There are those whom the proximity of a crowd renders unhappy, who experience distaste for its vulgarity and pain at its ugliness. Unless the revulsion is a pose, they are not to be despised for it (no sincere feeling is despicable), but they are to be pitied. Through this innate or cultivated atrophy of one side of their nature they are cut off from that unity of impression by which an understanding of a city is expressed. They may completely appreciate a Norman landscape; Paris they will never know. For one knows a city in a profound and significant sense, not when one has become familiar with its museums, parks, and ancient streets, —all this serves as little as an acquaintance with anatomy would serve toward a philosophic understanding of man's nature; — but when one has come to feel a great, if vague, good-will, an honest friendly sympathy, and above all, a pity in which there is no condescension for the commonplace unromantic human beings who jostle past him on the city's sidewalks. It is because I have never reached this state of mind in London that the English metropolis remains for me an admitted enigma. The men I have known who confessed to this distaste for the populace were avowedly seekers after beauty, and it was, they averred, the bitter ugliness they saw in the crowd that offended them. Yet, conceding as reasonable such singleness of quest, and acknowledging the emotional sensitiveness to which they all pretend, I find them singularly warped and narrow even in their own specialized department of feeling. There are so many kinds of beauty ; it exists everywhere, gleaming out at one often from ugliness itself. Surely the aesthete's life would be richer if he would only see the beauty, fragmentary as it is, in the common everyday things.
It was the variegated aspect of the deck of the little boat to which I stepped from the Passy landing that started such random thoughts. With my back against the rail I stood and watched the spectacle,—people wedged along the inadequate benches, people in the aisles between, chatting, smoking, crowding against one another and me ; making broad jokes and bursting into roars of laughter over them ; breaking into swift quarrels to which some flash of wit in the remarks bandied hotly back and forth brought swifter reconciliation ; espousing the disputes of others ; soldiers, clerks, shop-keepers, women young and gay, women old and so superlatively ugly that they could be nothing but ouvreuses from some theatre, and set one instinctively groping for a fifty-centime piece ; babies with wide curious eyes and sticky mouths ; servant maids, —just people, in short, and at every new landing more people, their expression changing from tense apprehension, as the boat slowly neared the wharf, to relief and placid self-congratulation, when it had touched and they had struggled aboard. There was not a handsome face to be seen, nor a dainty gown, nor a graceful gesture, —yet there was a homely beauty about it all. What an aesthete would have felt it is difficult to divine, — I am afraid of doing injustice to his point of view ; but no one else could have considered this careless, happy, vulgar, holiday multitude without experiencing pleasure at its frank enjoyment and a sympathetic curiosity as to the lives of the individuals who composed it.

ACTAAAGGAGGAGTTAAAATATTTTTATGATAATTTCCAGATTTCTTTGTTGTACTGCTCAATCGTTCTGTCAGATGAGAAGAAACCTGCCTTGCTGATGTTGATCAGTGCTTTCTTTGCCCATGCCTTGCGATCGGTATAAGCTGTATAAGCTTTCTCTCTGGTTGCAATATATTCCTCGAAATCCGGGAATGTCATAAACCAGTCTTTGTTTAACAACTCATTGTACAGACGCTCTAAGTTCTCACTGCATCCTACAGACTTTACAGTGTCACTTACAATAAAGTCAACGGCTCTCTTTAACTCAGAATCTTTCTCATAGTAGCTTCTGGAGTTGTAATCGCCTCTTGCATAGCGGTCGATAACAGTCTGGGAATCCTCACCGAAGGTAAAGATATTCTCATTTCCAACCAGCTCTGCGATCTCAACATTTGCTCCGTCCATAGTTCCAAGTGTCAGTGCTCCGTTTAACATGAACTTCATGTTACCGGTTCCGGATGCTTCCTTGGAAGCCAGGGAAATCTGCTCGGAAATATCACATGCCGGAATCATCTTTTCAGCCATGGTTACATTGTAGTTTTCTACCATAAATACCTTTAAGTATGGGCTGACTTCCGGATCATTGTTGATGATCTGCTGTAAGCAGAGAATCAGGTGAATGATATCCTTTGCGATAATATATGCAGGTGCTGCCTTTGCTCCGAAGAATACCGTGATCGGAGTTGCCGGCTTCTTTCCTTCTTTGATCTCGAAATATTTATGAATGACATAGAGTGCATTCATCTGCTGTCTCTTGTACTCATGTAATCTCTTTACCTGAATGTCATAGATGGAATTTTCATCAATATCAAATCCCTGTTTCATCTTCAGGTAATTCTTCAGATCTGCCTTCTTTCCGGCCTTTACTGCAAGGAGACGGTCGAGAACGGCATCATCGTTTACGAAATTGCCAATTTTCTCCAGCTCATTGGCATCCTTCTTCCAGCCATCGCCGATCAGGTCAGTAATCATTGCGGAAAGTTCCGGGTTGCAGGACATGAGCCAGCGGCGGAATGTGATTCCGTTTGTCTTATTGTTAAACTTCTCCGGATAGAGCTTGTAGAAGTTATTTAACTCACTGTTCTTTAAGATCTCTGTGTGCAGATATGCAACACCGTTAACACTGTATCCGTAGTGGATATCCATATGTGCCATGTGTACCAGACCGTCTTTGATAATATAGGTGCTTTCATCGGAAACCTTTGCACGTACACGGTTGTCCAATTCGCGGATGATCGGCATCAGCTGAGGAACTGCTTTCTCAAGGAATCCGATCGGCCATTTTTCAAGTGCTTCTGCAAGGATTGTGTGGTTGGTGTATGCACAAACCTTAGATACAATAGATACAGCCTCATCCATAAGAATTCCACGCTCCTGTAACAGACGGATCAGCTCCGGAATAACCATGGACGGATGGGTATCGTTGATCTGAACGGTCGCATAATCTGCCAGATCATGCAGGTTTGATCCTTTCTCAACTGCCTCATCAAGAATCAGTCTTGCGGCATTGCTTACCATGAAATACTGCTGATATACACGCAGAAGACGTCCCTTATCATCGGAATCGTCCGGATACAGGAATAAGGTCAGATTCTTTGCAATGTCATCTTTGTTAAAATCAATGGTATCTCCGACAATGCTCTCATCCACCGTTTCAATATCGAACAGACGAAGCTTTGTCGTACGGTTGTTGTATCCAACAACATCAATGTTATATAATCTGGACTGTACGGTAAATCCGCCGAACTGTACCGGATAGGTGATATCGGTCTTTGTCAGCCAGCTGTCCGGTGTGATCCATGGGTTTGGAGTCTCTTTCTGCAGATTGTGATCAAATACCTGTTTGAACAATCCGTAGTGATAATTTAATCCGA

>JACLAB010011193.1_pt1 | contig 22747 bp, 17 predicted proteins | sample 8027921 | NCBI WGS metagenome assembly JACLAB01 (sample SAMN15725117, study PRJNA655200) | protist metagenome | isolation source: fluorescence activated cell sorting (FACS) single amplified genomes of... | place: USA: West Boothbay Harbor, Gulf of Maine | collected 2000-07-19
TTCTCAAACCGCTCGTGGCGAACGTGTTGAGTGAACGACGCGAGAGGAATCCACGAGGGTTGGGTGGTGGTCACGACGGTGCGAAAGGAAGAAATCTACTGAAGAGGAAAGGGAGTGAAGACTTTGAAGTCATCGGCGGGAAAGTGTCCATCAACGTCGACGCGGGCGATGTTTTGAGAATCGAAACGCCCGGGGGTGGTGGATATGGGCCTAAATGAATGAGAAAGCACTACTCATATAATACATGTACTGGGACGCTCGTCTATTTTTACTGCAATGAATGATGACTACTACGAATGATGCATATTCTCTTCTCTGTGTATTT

Some one (perhaps it was Thackeray) wrote wistfully of what a spectacle of humanity we should have if the roofs of the houses in a city were removed and we could hover above looking down into each. There is a charm about the idea like that investing the magical attributes of the prince in a fairy tale; but after all we should learn from such a survey little more than we know already. If instead we could see into the minds, now so infinitely removed, of the men and women swarming all about us, — could see the hopes and the doubts, the base desires, the high aspirations, the nobility and the ignominy struggling confusedly in each, — then what a spectacle indeed we should get! Our own minds, I think, would be sweetened and purified by such insight, full of tolerance, and with no room left in the sadness of so immense a knowledge for any emotion except the profound passion of pity which touches us now only rarely and faintly ; we should not be men but demi-gods. If you doubt so much, you have only to look into the face of some old Catholic priest of the best type. And yet he, sitting day after day in the confessional, has not learned a tenth of the truth, even as to those penitents who stammer their sins brokenly into his ear.